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Call Mr Robeson
Published on Sunday, 09 May 2010

Last night’s audience stamped their feet as they applauded Tayo Aluko’s easy performance, capturing the life of black actor/singer Paul Robeson. Robeson is renowned for his 1920’s rendition of Ol’ Man River in the musical Showboat, and accompanied by piano, Tayo Aluko delivered this and plenty of other songs from the deep south.  Performed in a beautiful bass voice which surely did justice to Robeson’s, the songs were carefully chosen to complement the narration, and enhanced this thought-provoking evening’s entertainment.

I had been attracted to the play – as I suspect was a significant proportion of the audience – because of Robeson’s ‘activism’ on behalf of black people suffering discrimination in 20th-century America. The venue is The Old Courthouse, an appropriate auditorium for the subject matter, and as an audience we looked down upon the figure of Aluko in the pit.

He made imaginative use of a limited range of props. The stage was scattered with memorabilia and photos from Robeson’s theatrical and family life, suitably lit in gentle sepia.  Box files of documents witnessing Robeson’s reputation with the authorities served as a soapbox, from which Aluko recalled controversial events – including his interrogation as suspected communist, and his historic role as the first black actor to play Othello.

What became clear was that Robeson was in fact an ordinary man, who was unwilling to simply accept his lot (which at that time included prohibition from even seeking to register for the vote) and instead railed against it. This perhaps explains his comparative absence from the list of activists recorded in the annals of history, and by extension the common consciousness.  Nelson Mandela and Malcolm X, for example, deliberately constructed their lives around dedicated resistance to discrimination. The difference engendered by Robeson came instead from pursuing matters important to his fulfilling his personal ambitions – things as simple as obtaining a passport.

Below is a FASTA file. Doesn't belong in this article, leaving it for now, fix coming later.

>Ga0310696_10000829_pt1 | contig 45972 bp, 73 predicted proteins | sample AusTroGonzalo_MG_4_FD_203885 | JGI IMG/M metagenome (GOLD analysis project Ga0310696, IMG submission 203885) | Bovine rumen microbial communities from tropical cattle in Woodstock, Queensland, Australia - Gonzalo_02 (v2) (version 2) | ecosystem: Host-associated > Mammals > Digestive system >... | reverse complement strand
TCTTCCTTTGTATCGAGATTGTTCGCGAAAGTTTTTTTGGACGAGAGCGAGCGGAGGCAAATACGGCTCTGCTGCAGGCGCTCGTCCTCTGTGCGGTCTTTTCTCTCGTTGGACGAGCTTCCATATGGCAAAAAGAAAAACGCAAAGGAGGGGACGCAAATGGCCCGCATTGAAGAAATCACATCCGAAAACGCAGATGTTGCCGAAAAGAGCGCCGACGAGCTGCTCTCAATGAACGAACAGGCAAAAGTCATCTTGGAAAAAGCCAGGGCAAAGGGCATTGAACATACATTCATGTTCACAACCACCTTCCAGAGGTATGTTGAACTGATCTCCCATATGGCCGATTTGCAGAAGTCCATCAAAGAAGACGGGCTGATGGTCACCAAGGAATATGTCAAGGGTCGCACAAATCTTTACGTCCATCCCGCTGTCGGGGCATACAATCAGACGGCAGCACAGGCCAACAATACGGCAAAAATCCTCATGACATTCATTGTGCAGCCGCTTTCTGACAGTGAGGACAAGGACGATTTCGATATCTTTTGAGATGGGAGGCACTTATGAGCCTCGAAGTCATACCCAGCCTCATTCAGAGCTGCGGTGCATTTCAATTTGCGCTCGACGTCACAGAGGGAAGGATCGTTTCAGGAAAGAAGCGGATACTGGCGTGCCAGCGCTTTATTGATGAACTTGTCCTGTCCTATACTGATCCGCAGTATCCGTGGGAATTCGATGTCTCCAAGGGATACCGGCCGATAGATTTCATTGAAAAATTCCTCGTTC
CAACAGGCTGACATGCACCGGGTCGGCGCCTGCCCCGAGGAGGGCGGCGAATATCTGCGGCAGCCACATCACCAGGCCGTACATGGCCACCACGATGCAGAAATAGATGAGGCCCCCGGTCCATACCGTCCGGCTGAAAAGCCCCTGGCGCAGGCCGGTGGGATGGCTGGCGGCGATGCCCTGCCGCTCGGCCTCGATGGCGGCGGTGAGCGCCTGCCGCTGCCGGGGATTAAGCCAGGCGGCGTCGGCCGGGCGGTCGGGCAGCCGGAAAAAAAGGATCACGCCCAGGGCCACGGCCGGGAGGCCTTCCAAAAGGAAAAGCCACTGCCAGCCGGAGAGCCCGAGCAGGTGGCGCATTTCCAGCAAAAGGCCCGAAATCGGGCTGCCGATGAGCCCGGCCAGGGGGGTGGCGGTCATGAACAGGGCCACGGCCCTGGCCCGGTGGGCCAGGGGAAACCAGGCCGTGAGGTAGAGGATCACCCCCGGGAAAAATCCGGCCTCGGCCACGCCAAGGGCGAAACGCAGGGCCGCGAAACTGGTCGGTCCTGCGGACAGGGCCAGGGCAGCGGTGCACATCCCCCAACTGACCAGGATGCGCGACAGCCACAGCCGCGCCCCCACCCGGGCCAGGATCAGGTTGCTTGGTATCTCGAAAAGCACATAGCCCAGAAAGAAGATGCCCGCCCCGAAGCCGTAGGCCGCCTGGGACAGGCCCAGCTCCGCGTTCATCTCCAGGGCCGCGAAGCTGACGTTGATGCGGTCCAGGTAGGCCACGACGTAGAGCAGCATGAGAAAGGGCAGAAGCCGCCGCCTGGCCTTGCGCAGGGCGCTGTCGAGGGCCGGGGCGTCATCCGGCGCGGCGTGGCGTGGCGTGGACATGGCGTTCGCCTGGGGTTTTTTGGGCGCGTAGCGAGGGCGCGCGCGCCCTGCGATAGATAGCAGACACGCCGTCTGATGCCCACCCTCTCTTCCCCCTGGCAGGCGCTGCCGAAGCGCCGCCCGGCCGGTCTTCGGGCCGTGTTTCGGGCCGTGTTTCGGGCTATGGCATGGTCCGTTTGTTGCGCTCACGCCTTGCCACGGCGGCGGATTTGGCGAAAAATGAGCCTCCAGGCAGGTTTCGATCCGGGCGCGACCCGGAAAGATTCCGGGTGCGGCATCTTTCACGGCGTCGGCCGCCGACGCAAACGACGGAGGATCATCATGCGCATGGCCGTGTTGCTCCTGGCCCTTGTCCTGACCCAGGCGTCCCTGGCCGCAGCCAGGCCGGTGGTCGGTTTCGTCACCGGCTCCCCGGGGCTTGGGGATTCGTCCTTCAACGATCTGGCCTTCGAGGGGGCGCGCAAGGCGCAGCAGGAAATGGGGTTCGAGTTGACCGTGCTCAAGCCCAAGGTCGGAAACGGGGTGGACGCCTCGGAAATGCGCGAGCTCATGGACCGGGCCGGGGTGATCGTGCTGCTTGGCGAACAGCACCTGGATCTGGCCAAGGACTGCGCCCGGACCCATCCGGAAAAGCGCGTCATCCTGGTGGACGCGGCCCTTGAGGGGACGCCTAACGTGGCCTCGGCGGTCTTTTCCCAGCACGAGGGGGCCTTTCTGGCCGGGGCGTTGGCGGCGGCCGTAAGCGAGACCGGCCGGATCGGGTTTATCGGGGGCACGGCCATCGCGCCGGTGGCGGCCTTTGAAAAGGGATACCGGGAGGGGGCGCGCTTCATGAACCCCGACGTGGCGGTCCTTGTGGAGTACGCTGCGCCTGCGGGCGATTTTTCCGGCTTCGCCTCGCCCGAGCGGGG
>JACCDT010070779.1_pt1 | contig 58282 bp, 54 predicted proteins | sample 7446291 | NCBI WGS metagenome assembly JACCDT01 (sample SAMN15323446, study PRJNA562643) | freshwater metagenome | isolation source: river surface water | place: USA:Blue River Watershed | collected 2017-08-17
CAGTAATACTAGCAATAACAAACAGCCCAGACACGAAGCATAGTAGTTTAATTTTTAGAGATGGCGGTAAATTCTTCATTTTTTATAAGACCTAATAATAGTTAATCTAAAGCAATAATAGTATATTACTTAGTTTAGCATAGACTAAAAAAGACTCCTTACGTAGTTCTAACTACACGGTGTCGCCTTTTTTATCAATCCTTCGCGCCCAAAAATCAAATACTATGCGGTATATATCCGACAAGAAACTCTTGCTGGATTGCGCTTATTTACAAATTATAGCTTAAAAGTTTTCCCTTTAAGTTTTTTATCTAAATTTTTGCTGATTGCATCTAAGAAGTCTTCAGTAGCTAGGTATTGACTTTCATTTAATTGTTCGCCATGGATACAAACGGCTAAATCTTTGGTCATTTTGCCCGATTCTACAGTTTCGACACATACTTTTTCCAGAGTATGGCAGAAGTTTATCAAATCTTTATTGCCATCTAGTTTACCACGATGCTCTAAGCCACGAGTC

Robeson’s story pays tribute to a whole population of ordinary people worldwide, whose contribution is no less valuable for being borne out of indignation at the discrimination they personally suffer. This is what makes this an inspiring story; and while I suspect the foot-stamping said more about the liberal audience than the story I heard told, that shouldn’t detract from my view that this is a show worth seeing.

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These are archived reviews of shows from Brighton 2010.  We keep our archives online as a courtesy to performers, and for readers who'd like to research previous years' reviews.